• Little Russia is a geographical and historical term used to describe the modern-day territories of Belarus and Ukraine. The term was first used by Galician ruler Bolesław-Jerzy II in 1335.)
  • The Pahonia is the historical coat of arms of the Grand Duchy of Lithuania. It was also the official emblem of the Belarusian Democratic Republic in 1918 and of the Republic of Belarus from 1991 to 1995. On May 14, 2007 the Pahonia was declared cultural heritage of Belarus.
  • The cultural heritage of Belarus includes both material and immaterial assets, in accordance with the Law on Protection of Historical and Cultural Heritage of the Republic of Belarus. In 2007 a total of 4,811 objects of heritage were listed.

Vaccine Claims By Russia – How True Are They?

Vaccine Claims By Russia -  How True Are They?

Russia made claims of the first Covid-19 vaccine recently, though the fact was proved otherwise. With allegations of hacking also coming, the incident added to Russia’s history of hacking and interference.

Crux of the Matter

Russian Vaccine Claims
Russia recently claimed success in finding the Covid-19 vaccine and declared it the “first vaccine” of Coronavirus in the world.

Sechenov University has successfully completed tests on volunteers of the world’s first vaccine against Covid-19. The vaccine is safe.

Russian Embassy in India

How True Is It?
Only the Phase-I of the Covid-19 vaccine trials has been completed in Russia. Phase-I involves administering the vaccine to a small group of people – 30 to 80 – to evaluate drug’s safety and toxicity at different levels of doses. To compound the troubles, Russians are facing the allegation of “hacking” from the UK, Canada, and the US.

In its latest statement, the British National Cyber Security Centre claimed that APT29, a Russian hacking group, also allegedly a part of the Russian intelligence, attempted to steal data of the Covid-19 vaccine development research.

It is completely unacceptable that the Russian Intelligence Services are targeting those working to combat the coronavirus pandemic.

Dominic Raab, Foreign Secretary, the UK

Russia has denied the claims, labeling them as “nonsense” in its official statement.

Russian History Of Hacking
Russian hackers, allegedly supported by its government, have hacked into other countries’ systems multiple times with different motives.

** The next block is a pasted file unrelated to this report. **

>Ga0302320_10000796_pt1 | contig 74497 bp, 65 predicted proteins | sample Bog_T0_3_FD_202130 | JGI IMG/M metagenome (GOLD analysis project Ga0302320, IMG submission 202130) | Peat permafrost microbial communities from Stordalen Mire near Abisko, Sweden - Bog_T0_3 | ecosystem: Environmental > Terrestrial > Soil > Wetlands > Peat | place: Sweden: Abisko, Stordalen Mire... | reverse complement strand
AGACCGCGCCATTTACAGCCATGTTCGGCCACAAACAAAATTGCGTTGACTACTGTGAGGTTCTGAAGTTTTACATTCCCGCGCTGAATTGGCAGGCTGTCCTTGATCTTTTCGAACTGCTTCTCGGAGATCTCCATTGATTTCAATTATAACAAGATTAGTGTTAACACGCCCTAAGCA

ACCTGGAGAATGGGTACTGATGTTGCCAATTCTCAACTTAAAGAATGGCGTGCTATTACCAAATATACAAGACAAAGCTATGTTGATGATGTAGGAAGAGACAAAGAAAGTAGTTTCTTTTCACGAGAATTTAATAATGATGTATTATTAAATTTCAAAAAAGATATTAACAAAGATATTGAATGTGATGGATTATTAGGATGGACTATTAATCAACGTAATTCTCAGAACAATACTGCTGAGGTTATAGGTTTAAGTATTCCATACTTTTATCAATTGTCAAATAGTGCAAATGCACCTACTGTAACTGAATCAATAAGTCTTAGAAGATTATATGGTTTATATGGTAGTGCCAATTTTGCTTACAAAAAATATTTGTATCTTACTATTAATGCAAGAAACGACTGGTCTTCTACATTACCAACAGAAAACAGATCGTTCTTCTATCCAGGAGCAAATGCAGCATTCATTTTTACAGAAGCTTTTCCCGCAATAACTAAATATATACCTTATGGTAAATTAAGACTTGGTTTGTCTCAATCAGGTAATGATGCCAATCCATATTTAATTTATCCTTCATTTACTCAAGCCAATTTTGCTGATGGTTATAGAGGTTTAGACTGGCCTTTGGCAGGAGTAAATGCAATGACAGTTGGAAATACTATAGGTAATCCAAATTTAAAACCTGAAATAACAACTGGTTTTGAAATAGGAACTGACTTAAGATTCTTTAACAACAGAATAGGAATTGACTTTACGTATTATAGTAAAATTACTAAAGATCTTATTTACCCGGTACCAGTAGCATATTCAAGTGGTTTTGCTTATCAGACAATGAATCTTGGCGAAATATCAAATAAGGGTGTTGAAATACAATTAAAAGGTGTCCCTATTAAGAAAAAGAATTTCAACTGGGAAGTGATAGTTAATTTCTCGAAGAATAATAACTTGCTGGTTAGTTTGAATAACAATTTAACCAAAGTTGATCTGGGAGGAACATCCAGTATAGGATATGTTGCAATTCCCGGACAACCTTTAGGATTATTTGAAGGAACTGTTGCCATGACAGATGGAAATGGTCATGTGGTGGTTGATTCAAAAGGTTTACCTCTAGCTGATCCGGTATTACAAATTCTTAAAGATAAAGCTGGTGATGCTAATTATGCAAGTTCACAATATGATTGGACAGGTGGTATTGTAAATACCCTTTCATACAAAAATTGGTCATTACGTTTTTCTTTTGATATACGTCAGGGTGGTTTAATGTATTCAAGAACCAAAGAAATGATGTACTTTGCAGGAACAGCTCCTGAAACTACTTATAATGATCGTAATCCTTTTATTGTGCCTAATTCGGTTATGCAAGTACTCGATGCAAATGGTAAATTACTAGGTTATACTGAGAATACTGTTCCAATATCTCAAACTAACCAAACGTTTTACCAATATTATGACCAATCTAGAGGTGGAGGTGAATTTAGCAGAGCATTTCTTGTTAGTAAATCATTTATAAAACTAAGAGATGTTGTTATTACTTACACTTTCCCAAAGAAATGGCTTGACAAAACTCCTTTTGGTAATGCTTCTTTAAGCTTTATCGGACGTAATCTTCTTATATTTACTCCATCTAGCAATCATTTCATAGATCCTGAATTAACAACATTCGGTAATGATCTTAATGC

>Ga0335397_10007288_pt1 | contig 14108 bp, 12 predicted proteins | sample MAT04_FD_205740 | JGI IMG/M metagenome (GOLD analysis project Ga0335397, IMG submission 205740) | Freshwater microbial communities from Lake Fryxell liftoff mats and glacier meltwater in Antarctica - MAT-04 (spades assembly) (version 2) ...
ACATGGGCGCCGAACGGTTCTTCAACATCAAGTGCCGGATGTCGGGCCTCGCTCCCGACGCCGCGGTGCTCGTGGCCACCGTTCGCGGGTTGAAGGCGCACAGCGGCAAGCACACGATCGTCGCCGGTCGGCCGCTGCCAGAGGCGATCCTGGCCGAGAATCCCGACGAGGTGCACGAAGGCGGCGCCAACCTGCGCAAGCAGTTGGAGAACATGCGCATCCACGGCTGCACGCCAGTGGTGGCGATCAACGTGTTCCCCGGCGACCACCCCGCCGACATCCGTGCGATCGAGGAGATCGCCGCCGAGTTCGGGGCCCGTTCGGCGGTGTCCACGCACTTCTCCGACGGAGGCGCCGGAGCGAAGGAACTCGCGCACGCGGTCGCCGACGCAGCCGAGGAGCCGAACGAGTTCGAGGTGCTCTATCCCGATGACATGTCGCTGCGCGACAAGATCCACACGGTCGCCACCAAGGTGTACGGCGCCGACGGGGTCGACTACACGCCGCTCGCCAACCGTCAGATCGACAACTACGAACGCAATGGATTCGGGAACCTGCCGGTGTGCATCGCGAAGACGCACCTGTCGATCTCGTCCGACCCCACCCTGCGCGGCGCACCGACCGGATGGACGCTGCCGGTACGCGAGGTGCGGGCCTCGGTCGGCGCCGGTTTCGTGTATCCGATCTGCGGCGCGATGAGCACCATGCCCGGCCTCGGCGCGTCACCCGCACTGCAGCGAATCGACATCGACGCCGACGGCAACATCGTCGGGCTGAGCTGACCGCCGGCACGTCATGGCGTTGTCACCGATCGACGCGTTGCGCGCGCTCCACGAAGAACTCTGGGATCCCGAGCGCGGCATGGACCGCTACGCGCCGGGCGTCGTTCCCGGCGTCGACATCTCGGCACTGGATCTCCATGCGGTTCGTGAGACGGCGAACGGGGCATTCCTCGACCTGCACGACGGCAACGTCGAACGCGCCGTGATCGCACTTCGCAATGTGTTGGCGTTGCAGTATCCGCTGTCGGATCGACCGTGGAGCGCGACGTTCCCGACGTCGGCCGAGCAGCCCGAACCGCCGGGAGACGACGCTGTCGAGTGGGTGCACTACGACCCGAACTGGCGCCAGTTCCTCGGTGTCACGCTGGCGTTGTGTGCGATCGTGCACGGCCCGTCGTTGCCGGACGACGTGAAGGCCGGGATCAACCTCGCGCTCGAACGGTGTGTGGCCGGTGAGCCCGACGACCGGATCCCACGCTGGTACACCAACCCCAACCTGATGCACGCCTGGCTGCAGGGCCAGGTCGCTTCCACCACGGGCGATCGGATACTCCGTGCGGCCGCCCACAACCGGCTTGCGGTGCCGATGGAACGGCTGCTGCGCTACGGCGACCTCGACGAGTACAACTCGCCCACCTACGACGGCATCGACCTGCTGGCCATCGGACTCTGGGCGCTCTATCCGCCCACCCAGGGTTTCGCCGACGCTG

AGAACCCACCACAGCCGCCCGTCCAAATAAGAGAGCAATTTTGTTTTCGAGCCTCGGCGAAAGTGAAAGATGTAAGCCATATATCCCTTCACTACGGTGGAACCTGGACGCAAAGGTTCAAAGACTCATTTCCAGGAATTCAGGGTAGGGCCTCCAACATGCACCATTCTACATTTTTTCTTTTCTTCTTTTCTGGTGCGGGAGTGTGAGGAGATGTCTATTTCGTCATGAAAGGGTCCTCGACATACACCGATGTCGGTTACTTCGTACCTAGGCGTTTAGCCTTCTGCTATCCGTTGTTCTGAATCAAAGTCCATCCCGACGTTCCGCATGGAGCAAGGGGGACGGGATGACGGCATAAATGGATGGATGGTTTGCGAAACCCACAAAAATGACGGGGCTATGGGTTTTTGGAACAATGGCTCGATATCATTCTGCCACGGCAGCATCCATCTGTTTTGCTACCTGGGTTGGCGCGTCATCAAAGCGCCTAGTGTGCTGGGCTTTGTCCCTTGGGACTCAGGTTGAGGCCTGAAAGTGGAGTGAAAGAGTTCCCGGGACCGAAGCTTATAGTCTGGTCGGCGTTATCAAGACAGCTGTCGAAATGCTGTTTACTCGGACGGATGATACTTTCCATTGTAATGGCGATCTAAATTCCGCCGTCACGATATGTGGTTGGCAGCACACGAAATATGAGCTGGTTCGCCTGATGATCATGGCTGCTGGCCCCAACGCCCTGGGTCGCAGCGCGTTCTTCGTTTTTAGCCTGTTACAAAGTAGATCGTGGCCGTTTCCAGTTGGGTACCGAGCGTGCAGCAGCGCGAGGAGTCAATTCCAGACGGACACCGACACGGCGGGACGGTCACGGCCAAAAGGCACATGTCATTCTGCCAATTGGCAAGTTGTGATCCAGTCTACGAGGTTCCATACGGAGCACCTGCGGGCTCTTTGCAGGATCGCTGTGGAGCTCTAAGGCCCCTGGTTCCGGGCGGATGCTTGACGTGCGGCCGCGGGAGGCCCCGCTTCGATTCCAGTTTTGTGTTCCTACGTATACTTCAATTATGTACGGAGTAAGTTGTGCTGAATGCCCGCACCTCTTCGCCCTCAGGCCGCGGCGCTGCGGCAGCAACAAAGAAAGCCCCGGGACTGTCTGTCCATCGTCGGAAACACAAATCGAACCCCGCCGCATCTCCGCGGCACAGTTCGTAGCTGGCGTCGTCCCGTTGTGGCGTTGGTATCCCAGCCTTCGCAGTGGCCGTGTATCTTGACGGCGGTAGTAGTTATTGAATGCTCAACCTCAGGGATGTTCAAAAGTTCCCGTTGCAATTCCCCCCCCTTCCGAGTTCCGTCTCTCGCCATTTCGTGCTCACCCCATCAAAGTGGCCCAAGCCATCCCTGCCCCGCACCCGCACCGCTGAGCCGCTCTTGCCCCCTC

• 2007: Estonia, earlier under Soviet rule, planned to shift a Russia World War II memorial. However, Russia reportedly disabled Estonia’s internet and spread false images, which triggered violent protests.
  • 2008: Russia invaded Georgia and reportedly hacked its internet system.
  • 2014: Ukraine’s election commission was taken down 3 days prior to its national elections. Police reports claimed that the hackings were done to make the Pro-Russia candidate win.
  • 2015: Attempts were made to hack into Germany’s parliamentary network. Germany blamed Russia for the attempts.

Every day I try to build a better relationship with Russia and on the other hand there is such hard evidence that Russian forces are doing this [the hackings].

Angela Merkel, Chancellor, Germany
  • 2015-16: The campaign of Hillary Clinton, the Democratic party candidate, and other candidates were hacked multiple times. These hacks were reportedly done by Russia to aid Donald Trump in winning the 2016 Presidential elections in the US.
  • 2016: Russian interference through cyber portals was alleged by politicians during the Brexit movement.
  • 2019: Several pro-Russia propaganda and fake news portals were discovered in Poland by investigative journalists.
  • Fancy Bear is a Russian cyberespionage group which is known to target government, military, and security organizations, especially NATO-aligned states. Cybersecurity firm CrowdStrike has said with a medium level of confidence that it is associated with the Russian military intelligence agency GRU.
  • Federal Compulsory Medical Insurance Fund is one of the state extra-budgetary funds established to finance medical services to Russian citizens. The activities of the fund are governed by the Budget Code of Russia and Russian law.
  • The financial crisis in Russia in 2014–2015 was the result of the sharp devaluation of the Russian ruble beginning in the second half of 2014. A decline in confidence in the Russian economy caused investors to sell off their Russian assets, which led to a decline in the value of the Russian ruble and sparked fears of a Russian financial crisis.